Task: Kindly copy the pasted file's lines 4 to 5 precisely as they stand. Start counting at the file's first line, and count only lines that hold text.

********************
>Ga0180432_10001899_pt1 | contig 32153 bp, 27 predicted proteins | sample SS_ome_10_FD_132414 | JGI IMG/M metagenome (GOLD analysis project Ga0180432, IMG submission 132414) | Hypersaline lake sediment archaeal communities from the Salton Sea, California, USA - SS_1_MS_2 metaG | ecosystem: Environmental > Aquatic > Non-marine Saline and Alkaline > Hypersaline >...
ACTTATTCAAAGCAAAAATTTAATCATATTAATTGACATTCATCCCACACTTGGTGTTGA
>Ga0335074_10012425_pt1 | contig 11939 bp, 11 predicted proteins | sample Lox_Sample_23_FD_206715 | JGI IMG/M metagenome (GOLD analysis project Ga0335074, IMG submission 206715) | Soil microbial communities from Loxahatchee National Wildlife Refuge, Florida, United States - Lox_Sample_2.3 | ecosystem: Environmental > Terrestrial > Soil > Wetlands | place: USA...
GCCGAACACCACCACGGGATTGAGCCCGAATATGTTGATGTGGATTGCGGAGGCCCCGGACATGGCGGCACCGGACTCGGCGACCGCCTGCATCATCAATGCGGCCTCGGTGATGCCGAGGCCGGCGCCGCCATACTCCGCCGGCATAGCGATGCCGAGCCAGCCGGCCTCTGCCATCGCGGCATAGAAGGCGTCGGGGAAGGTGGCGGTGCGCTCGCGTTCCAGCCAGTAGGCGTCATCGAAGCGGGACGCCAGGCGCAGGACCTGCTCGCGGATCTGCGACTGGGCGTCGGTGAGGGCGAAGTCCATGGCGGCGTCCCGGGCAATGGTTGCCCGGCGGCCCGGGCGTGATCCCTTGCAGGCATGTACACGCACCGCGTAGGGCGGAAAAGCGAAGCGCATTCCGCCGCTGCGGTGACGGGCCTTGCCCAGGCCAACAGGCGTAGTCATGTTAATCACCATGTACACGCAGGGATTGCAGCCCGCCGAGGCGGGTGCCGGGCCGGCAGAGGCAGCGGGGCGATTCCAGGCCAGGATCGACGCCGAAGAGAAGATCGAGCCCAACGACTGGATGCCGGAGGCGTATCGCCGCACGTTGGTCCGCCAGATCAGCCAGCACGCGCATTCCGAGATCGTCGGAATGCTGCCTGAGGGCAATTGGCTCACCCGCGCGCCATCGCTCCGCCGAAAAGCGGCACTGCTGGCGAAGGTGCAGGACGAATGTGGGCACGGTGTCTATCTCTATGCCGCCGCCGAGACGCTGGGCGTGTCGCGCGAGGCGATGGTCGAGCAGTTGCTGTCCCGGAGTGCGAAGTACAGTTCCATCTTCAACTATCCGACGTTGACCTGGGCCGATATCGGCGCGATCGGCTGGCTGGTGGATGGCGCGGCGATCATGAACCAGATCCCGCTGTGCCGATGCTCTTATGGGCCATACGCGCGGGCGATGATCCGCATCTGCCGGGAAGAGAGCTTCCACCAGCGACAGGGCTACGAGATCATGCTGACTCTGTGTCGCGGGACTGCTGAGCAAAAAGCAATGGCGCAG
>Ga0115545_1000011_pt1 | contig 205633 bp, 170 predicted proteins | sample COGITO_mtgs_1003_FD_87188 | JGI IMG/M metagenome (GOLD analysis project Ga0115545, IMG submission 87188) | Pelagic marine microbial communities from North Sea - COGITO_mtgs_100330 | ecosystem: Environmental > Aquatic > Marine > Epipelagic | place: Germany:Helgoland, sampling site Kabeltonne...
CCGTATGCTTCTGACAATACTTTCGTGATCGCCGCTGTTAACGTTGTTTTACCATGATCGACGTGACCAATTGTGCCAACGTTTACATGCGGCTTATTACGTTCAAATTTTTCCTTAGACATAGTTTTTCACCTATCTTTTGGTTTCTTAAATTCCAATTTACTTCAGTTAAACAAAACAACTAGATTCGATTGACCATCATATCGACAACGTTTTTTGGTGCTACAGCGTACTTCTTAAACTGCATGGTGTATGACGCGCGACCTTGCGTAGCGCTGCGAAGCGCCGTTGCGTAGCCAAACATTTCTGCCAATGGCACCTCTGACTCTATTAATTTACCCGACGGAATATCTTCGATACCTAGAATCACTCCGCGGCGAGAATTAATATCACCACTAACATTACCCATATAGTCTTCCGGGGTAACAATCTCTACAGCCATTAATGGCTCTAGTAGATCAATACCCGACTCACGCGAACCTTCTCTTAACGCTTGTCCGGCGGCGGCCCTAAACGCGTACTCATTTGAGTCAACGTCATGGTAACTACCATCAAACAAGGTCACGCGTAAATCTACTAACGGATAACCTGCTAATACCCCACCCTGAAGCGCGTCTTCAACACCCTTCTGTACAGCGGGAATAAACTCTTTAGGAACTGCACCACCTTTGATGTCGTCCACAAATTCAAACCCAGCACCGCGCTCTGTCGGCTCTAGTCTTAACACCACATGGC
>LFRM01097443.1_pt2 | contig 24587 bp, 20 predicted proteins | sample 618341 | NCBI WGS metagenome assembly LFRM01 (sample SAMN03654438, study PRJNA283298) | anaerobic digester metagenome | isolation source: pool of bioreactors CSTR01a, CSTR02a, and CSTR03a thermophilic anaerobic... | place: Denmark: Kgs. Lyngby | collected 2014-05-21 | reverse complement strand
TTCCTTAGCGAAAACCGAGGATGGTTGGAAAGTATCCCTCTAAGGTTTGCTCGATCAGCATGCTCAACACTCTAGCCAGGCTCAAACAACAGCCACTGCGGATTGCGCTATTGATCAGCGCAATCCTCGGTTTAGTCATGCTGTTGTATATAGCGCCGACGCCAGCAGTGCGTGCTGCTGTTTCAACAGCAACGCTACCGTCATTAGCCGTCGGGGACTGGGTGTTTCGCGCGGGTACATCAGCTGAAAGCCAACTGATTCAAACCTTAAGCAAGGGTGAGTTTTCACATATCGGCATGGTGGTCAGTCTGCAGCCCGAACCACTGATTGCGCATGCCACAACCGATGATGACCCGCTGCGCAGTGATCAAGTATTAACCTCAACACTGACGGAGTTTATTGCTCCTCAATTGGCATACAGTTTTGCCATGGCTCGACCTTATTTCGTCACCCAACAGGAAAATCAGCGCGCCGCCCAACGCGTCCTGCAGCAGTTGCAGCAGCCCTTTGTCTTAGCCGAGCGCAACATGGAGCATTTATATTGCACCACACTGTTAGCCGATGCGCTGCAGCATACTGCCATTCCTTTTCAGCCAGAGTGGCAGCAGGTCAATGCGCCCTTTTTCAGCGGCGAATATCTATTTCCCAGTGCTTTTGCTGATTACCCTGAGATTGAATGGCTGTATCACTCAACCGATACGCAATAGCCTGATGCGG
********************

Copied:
GCCGAACACCACCACGGGATTGAGCCCGAATATGTTGATGTGGATTGCGGAGGCCCCGGACATGGCGGCACCGGACTCGGCGACCGCCTGCATCATCAATGCGGCCTCGGTGATGCCGAGGCCGGCGCCGCCATACTCCGCCGGCATAGCGATGCCGAGCCAGCCGGCCTCTGCCATCGCGGCATAGAAGGCGTCGGGGAAGGTGGCGGTGCGCTCGCGTTCCAGCCAGTAGGCGTCATCGAAGCGGGACGCCAGGCGCAGGACCTGCTCGCGGATCTGCGACTGGGCGTCGGTGAGGGCGAAGTCCATGGCGGCGTCCCGGGCAATGGTTGCCCGGCGGCCCGGGCGTGATCCCTTGCAGGCATGTACACGCACCGCGTAGGGCGGAAAAGCGAAGCGCATTCCGCCGCTGCGGTGACGGGCCTTGCCCAGGCCAACAGGCGTAGTCATGTTAATCACCATGTACACGCAGGGATTGCAGCCCGCCGAGGCGGGTGCCGGGCCGGCAGAGGCAGCGGGGCGATTCCAGGCCAGGATCGACGCCGAAGAGAAGATCGAGCCCAACGACTGGATGCCGGAGGCGTATCGCCGCACGTTGGTCCGCCAGATCAGCCAGCACGCGCATTCCGAGATCGTCGGAATGCTGCCTGAGGGCAATTGGCTCACCCGCGCGCCATCGCTCCGCCGAAAAGCGGCACTGCTGGCGAAGGTGCAGGACGAATGTGGGCACGGTGTCTATCTCTATGCCGCCGCCGAGACGCTGGGCGTGTCGCGCGAGGCGATGGTCGAGCAGTTGCTGTCCCGGAGTGCGAAGTACAGTTCCATCTTCAACTATCCGACGTTGACCTGGGCCGATATCGGCGCGATCGGCTGGCTGGTGGATGGCGCGGCGATCATGAACCAGATCCCGCTGTGCCGATGCTCTTATGGGCCATACGCGCGGGCGATGATCCGCATCTGCCGGGAAGAGAGCTTCCACCAGCGACAGGGCTACGAGATCATGCTGACTCTGTGTCGCGGGACTGCTGAGCAAAAAGCAATGGCGCAG
>Ga0115545_1000011_pt1 | contig 205633 bp, 170 predicted proteins | sample COGITO_mtgs_1003_FD_87188 | JGI IMG/M metagenome (GOLD analysis project Ga0115545, IMG submission 87188) | Pelagic marine microbial communities from North Sea - COGITO_mtgs_100330 | ecosystem: Environmental > Aquatic > Marine > Epipelagic | place: Germany:Helgoland, sampling site Kabeltonne...